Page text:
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PW 1794 Public response to moderation campaigns: an analysis of social media comments
  1. Jennifer Smith1,
  2. Samantha Bruin1,
  3. Ian Pike1,2
  1. 1BC Injury Research and Prevention Unit, Vancouver, British Columbia, Canada
  2. 2University of British Columbia, Vancouver, British Columbia, Canada


Preventable is a social marketing campaign in British Columbia, Canada, that aims to change attitudes and behaviours related to preventable injuries, including those related to alcohol. The BC Liquor Distribution Board (BCLDB) partnered with Preventable on five alcohol-related injury prevention social media campaigns in 2017. The topics included: winter sports, moderate consumption, safe boating, binge drinking, and holiday party season. The objective of this study is to describe the attitudes towards alcohol consumption and injury prevention, and reactions to the campaign messages expressed by Facebook commenters.

Content analysis was applied to all comments, excluding replies by Preventable, posted on Facebook during the five alcohol campaign periods in 2017. Emoticons, pictures, stickers, videos and GIFs were included in the analysis. A codebook was developed with 14 a priori and 18 emergent codes. Two independent coders coded each comment and discrepancies were discussed until consensus was reached. Percent agreement was calculated. Codes were ranked and compared between campaigns.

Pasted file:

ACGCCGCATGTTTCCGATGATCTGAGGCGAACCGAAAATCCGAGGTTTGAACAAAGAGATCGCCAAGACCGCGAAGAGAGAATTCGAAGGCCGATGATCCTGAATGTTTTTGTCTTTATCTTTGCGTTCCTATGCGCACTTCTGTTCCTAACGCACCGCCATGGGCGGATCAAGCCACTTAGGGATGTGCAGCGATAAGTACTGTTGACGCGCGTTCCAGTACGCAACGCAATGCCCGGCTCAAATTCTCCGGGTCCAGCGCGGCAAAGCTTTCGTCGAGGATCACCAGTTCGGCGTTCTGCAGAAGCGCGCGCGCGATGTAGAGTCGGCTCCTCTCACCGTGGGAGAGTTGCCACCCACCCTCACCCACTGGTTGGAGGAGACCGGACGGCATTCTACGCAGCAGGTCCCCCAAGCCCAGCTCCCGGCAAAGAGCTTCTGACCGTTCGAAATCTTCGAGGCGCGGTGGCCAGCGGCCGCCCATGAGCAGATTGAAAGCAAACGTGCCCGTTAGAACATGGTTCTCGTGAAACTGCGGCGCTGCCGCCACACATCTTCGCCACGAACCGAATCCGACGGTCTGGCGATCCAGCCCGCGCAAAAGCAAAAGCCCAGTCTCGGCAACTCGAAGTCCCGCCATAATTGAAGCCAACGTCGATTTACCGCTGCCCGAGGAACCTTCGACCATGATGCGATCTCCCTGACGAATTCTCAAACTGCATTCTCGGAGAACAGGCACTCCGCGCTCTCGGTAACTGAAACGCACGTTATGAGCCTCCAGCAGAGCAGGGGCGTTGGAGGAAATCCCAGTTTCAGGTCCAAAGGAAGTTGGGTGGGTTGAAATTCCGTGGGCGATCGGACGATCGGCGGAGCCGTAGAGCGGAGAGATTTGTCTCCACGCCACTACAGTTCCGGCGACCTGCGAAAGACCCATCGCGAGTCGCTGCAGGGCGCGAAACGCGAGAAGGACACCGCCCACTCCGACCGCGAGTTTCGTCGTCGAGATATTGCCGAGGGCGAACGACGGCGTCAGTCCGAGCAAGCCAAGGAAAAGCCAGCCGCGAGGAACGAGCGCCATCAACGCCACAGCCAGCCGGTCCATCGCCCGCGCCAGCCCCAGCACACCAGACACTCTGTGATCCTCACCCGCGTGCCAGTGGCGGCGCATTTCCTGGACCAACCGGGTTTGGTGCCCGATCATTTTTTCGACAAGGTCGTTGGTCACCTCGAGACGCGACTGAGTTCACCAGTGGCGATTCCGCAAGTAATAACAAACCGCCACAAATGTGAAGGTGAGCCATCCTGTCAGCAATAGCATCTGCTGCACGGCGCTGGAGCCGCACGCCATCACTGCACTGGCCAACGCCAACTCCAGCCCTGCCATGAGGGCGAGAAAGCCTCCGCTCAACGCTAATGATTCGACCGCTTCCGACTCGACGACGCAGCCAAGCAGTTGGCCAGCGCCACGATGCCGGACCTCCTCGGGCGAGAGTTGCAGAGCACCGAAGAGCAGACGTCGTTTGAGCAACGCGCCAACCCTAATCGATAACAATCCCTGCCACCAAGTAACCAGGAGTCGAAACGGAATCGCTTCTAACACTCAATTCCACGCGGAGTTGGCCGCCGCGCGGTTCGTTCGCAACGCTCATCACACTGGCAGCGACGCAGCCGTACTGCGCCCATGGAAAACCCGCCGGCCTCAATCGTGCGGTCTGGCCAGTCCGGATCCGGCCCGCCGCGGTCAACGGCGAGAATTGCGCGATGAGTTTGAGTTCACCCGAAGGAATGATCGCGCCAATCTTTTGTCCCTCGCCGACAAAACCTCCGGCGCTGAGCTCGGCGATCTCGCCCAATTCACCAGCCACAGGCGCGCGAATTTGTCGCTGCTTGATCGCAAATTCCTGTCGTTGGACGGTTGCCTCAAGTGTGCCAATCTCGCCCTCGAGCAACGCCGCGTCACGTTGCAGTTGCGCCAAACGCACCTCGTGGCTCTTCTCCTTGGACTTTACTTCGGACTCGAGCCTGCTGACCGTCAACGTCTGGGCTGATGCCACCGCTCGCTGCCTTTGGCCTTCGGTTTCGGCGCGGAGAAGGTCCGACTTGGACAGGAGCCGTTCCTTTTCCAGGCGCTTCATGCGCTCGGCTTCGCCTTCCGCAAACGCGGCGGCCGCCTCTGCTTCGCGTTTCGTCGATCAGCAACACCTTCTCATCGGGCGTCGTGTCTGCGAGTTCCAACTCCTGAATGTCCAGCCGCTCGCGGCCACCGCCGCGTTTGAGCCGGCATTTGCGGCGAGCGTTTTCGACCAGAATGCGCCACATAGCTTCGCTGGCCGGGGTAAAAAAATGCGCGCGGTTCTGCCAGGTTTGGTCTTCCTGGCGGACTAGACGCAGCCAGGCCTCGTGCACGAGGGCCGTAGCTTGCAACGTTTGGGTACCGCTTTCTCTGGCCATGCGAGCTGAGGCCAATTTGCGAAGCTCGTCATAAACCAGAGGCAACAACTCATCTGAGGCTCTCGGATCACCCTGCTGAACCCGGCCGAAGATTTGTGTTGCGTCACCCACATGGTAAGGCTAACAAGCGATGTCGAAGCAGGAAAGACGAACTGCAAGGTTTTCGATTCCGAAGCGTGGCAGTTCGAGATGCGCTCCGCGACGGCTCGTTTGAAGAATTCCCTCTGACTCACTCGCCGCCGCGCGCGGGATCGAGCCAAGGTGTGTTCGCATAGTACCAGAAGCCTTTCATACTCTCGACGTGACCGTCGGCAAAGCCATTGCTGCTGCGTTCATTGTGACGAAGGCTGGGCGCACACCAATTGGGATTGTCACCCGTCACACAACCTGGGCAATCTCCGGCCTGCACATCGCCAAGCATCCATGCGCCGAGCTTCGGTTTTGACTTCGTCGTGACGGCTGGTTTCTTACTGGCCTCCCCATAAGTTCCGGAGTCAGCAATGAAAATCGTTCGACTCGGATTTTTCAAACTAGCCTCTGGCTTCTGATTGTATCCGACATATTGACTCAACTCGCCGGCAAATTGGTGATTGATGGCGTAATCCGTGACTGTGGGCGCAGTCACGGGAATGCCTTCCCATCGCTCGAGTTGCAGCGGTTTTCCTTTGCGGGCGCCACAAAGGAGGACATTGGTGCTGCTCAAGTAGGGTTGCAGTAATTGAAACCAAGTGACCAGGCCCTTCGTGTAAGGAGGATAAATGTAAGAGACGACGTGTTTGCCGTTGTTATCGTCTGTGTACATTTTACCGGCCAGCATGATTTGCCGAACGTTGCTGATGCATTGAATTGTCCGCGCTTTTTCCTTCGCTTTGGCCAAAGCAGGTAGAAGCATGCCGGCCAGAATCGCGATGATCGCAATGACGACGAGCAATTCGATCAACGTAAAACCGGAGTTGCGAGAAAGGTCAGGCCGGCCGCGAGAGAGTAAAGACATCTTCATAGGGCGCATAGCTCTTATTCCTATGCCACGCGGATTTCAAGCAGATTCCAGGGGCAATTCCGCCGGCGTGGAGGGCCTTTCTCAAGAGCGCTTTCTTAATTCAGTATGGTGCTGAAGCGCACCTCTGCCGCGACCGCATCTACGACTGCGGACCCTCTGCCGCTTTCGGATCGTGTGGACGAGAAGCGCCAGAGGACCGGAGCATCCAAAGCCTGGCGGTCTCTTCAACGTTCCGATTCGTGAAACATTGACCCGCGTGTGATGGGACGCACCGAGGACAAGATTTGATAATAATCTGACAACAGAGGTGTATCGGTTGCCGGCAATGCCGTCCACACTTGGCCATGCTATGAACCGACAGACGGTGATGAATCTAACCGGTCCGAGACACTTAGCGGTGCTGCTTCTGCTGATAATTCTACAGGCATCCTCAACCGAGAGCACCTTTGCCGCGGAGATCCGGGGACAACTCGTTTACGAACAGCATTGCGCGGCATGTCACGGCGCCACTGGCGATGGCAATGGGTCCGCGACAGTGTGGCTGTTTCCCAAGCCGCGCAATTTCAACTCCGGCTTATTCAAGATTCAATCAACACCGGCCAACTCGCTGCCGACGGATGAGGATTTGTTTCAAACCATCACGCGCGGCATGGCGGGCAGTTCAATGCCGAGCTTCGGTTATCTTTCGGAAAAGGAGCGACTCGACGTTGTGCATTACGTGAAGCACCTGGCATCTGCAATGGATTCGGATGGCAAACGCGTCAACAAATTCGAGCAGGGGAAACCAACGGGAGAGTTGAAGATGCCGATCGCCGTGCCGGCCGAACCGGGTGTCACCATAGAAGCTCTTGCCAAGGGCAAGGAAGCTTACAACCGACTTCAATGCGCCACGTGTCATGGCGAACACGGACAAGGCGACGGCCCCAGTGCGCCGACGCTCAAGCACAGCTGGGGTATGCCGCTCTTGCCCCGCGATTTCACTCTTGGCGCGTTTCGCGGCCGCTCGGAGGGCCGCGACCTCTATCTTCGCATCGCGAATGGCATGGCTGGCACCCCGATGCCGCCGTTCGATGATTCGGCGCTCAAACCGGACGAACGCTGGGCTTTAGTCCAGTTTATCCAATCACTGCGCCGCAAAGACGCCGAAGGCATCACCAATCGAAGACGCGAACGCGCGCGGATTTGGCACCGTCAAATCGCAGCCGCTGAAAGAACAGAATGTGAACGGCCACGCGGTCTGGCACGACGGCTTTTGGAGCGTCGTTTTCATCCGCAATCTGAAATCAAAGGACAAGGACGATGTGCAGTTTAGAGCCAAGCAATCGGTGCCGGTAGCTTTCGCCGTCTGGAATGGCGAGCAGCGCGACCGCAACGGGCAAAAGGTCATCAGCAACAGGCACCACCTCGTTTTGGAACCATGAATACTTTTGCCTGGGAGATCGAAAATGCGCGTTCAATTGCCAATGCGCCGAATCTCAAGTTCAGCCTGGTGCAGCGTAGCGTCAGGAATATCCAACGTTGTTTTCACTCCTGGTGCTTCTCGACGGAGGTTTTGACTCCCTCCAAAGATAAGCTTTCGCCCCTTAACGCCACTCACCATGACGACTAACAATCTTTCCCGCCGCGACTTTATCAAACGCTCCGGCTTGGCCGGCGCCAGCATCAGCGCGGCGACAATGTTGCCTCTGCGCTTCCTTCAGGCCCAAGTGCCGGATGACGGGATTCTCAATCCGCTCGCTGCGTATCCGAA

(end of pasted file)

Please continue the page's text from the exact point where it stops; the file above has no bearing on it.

Intercoder agreement was 95.6%. The analysis revealed that few commenters denied the association between alcohol consumption and injury risk. Comments on boating and winter sports campaigns revealed the most common reasons for rejecting the message were: consumption is integral to enjoying the activity, perceived paternalism, and a belief that rules or limits should not apply to those who can behave responsibly. The moderation campaign elicited comments exhorting the harms of alcohol and suggesting cannabis as a safer alternative. Few commenters on the moderation and binge drinking campaigns perceived the message as paternalistic or killjoy. Violating social norms was of moderate concern to commenters across campaigns.

British Columbians appear to accept that alcohol consumption increases injury risk. However, consuming alcohol is considered an important part of certain leisure activities. Future campaigns might consider promoting moderation, rather than abstinence, in this context.

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